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Marine Ecology Progress Series

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MEPS 620:185-200 (2019)  -  DOI: https://doi.org/10.3354/meps12971

Validation of the photogrammetric method to assess body condition of an odontocete, the shortfinned pilot whale Globicephala macrorhynchus

S. R. Noren1,*, L. Schwarz1, K. Chase2, K. Aldrich3, K. McMahon-Van Oss3, J. St. Leger2

1Intitute of Marine Science, University of California Santa Cruz, Santa Cruz, CA 95060, USA
2SeaWorld San Diego, San Diego, CA 92109, USA
3SeaWorld Orlando, Orlando, FL 32821, USA
*Corresponding author:

ABSTRACT: Validated metrics to monitor body condition of free-ranging animals are critical to track population stability. We tested repeatability and reliability of body width and body length measurements taken from overhead photographs and validated the assumptions upon which the photogrammetric method to monitor cetacean body condition are based. Short-finned pilot whales Globicephala macrorhynchus served as models. Variability was low for multiple measurements taken from 1 photograph and across photographs of the same animal; standard deviations represented 1.2 ± 1.2% and 2.5 ± 1.3% of mean estimates, respectively. To account for body length variations across whales, we calculated mass, width, and blubber indexes as the residual values of these variables regressed against length. Across the sites examined (anterior pectoral fin, anterior dorsal fin, and posterior dorsal fin), only photogrammetric body width at the posterior dorsal fin site showed consistent significant positive relationships with measured condition indexes (i.e. width and blubber index slope = 0.10, p = 0.005; width and mass index slope = 18.1, p < 0.01). Moreover, only the body width to body length ratio at this site predicted mass index (slope = 3105, p = 0.05). Thus, changes in photogrammetrically measured body width posterior of the dorsal fin at approximately 47% of total body length from the rostrum are related to changes in underlying blubber thickness and body mass. The width:length ratio at this site can be used to monitor condition. Additional studies are warranted to determine if body width at this site reliably predicts condition across odontocete species with varying body morphologies.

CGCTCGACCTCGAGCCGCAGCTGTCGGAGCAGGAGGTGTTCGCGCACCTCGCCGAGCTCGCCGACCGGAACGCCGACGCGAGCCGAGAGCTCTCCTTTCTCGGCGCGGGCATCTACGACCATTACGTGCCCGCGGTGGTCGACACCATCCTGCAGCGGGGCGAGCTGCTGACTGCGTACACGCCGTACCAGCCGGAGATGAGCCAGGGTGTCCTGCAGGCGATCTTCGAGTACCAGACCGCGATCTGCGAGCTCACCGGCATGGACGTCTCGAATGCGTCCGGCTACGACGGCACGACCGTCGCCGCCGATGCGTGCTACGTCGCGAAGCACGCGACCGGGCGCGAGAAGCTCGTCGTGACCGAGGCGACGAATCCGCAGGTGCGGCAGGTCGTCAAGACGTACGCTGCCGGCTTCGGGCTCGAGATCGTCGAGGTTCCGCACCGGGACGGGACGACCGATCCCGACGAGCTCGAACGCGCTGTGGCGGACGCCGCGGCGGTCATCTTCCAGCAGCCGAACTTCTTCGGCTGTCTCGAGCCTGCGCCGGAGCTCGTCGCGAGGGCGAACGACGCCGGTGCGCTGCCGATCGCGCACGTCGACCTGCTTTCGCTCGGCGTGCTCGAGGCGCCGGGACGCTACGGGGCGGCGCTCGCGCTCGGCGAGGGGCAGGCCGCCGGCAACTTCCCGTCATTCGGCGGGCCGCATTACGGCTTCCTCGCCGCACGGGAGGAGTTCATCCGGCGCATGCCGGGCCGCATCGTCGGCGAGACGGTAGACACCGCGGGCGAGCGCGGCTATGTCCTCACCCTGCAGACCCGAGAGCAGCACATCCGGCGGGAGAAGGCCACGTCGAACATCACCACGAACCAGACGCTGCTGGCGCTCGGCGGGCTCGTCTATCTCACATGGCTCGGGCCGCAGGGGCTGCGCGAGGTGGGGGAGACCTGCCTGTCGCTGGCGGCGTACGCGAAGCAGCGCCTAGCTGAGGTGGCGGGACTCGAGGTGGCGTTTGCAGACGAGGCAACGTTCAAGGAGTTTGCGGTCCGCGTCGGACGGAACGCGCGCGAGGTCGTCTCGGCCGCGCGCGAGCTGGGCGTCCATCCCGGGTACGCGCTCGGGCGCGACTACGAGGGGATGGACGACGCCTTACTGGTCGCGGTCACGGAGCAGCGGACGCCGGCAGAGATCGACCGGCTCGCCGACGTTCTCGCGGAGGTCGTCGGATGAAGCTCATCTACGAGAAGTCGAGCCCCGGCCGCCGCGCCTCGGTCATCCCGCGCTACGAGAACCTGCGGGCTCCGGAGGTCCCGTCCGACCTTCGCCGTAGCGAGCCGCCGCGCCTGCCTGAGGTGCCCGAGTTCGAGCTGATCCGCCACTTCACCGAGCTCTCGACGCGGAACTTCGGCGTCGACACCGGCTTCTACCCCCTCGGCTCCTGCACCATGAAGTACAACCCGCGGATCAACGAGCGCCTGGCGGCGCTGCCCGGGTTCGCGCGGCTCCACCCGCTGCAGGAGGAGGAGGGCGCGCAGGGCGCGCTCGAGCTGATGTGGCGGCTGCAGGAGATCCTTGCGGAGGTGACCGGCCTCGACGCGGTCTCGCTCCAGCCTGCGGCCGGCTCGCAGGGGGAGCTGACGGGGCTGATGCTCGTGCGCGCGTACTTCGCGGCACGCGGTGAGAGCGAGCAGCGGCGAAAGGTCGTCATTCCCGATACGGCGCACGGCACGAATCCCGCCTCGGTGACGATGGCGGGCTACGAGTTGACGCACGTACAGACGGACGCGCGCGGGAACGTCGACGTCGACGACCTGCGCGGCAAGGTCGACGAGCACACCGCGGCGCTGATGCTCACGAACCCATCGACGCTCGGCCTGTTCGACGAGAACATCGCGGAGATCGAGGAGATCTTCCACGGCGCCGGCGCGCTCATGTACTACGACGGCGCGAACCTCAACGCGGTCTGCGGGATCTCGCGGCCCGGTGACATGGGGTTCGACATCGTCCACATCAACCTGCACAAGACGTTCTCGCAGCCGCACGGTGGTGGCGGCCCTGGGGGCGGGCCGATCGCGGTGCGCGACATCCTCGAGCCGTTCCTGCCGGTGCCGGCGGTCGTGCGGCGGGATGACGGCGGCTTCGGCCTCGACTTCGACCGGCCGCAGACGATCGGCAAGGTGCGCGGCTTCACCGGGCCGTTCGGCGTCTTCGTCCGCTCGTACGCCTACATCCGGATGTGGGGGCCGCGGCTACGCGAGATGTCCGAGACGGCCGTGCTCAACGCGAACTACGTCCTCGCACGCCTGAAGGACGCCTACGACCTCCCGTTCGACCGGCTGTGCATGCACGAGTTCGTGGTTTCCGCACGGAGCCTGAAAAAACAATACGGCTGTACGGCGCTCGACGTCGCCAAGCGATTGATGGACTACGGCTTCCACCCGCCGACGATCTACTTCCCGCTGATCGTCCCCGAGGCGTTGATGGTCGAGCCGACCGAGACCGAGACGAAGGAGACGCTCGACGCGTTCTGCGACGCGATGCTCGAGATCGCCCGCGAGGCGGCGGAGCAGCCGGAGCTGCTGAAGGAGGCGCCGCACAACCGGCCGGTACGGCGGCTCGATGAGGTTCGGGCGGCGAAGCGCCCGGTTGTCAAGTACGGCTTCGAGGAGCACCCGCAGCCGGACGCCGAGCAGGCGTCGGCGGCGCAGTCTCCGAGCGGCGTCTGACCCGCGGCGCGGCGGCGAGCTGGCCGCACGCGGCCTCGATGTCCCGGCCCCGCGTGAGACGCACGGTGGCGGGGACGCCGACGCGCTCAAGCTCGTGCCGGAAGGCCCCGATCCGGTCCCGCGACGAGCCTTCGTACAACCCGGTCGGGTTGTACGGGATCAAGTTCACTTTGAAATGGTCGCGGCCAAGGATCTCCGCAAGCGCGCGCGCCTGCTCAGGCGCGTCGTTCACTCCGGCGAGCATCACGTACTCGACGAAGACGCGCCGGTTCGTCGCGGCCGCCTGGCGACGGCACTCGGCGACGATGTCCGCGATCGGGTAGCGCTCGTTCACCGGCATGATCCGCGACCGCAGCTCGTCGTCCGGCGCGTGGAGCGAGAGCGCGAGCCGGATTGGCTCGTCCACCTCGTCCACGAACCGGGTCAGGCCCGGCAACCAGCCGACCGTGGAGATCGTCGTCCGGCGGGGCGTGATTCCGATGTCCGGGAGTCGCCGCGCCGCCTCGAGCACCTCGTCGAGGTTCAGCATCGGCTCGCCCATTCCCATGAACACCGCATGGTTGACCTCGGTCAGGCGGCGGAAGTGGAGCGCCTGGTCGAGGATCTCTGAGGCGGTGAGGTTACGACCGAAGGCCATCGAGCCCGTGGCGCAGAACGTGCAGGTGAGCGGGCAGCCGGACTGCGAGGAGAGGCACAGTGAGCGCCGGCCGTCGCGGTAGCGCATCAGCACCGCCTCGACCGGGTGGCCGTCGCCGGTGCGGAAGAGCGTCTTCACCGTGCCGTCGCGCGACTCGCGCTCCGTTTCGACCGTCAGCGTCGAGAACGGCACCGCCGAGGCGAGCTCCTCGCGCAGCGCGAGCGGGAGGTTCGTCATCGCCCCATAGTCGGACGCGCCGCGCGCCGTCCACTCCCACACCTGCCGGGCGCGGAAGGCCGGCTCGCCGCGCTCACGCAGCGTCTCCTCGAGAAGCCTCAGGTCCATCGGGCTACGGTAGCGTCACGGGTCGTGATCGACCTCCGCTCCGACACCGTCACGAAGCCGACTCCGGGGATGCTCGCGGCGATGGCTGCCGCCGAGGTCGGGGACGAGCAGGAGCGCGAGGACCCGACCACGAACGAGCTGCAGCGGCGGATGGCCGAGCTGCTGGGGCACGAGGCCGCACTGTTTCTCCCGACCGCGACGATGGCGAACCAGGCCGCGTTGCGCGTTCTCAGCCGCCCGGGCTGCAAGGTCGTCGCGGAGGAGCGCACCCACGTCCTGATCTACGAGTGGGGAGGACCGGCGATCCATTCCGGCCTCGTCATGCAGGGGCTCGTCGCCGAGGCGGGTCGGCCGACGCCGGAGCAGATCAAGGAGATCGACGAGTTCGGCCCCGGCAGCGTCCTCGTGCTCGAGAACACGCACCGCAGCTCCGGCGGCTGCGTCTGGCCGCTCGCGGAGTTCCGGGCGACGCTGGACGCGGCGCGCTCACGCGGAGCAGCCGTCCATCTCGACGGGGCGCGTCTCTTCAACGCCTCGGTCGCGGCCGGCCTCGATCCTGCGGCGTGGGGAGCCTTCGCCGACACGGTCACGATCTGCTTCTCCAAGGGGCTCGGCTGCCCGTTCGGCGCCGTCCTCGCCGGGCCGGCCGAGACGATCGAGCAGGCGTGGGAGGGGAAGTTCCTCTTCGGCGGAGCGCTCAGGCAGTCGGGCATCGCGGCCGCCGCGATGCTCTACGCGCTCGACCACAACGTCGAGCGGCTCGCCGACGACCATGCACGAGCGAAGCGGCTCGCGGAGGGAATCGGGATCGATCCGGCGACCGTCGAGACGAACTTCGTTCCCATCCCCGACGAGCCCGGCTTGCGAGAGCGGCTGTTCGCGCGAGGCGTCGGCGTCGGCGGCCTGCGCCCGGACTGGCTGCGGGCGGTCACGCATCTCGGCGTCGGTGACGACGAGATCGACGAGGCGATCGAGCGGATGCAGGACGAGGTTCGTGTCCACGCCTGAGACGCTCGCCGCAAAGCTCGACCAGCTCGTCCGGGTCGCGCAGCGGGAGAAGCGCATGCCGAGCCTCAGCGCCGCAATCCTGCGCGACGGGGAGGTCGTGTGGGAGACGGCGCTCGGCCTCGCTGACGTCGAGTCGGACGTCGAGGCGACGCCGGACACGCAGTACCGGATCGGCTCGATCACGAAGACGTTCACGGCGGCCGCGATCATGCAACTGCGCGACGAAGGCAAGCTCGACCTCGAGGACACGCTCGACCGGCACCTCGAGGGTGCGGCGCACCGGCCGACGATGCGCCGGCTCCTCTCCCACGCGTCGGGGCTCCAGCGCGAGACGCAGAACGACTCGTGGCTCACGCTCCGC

KEY WORDS: Photogrammetry · Body condition · Blubber · Pilot whale · Odontocete · Disturbance


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Cite this article as: Noren SR, Schwarz L, Chase K, Aldrich K, McMahon-Van Oss K, St Leger J (2019) Validation of the photogrammetric method to assess body condition of an odontocete, the shortfinned pilot whale Globicephala macrorhynchus. Mar Ecol Prog Ser 620:185-200. https://doi.org/10.3354/meps12971

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